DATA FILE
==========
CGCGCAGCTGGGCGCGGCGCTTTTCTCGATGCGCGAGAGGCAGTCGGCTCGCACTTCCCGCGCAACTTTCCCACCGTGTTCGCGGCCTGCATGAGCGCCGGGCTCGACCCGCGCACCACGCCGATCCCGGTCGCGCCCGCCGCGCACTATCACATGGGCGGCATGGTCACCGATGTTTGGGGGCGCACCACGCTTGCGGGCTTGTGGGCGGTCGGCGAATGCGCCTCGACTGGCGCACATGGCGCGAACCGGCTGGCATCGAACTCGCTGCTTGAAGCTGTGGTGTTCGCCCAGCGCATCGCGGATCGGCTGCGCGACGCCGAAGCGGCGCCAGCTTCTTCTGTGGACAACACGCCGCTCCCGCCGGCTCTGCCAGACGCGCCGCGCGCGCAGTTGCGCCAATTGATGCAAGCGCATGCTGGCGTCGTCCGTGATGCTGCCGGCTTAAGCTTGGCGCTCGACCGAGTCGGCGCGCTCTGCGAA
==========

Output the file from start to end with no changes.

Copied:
CGCGCAGCTGGGCGCGGCGCTTTTCTCGATGCGCGAGAGGCAGTCGGCTCGCACTTCCCGCGCAACTTTCCCACCGTGTTCGCGGCCTGCATGAGCGCCGGGCTCGACCCGCGCACCACGCCGATCCCGGTCGCGCCCGCCGCGCACTATCACATGGGCGGCATGGTCACCGATGTTTGGGGGCGCACCACGCTTGCGGGCTTGTGGGCGGTCGGCGAATGCGCCTCGACTGGCGCACATGGCGCGAACCGGCTGGCATCGAACTCGCTGCTTGAAGCTGTGGTGTTCGCCCAGCGCATCGCGGATCGGCTGCGCGACGCCGAAGCGGCGCCAGCTTCTTCTGTGGACAACACGCCGCTCCCGCCGGCTCTGCCAGACGCGCCGCGCGCGCAGTTGCGCCAATTGATGCAAGCGCATGCTGGCGTCGTCCGTGATGCTGCCGGCTTAAGCTTGGCGCTCGACCGAGTCGGCGCGCTCTGCGAA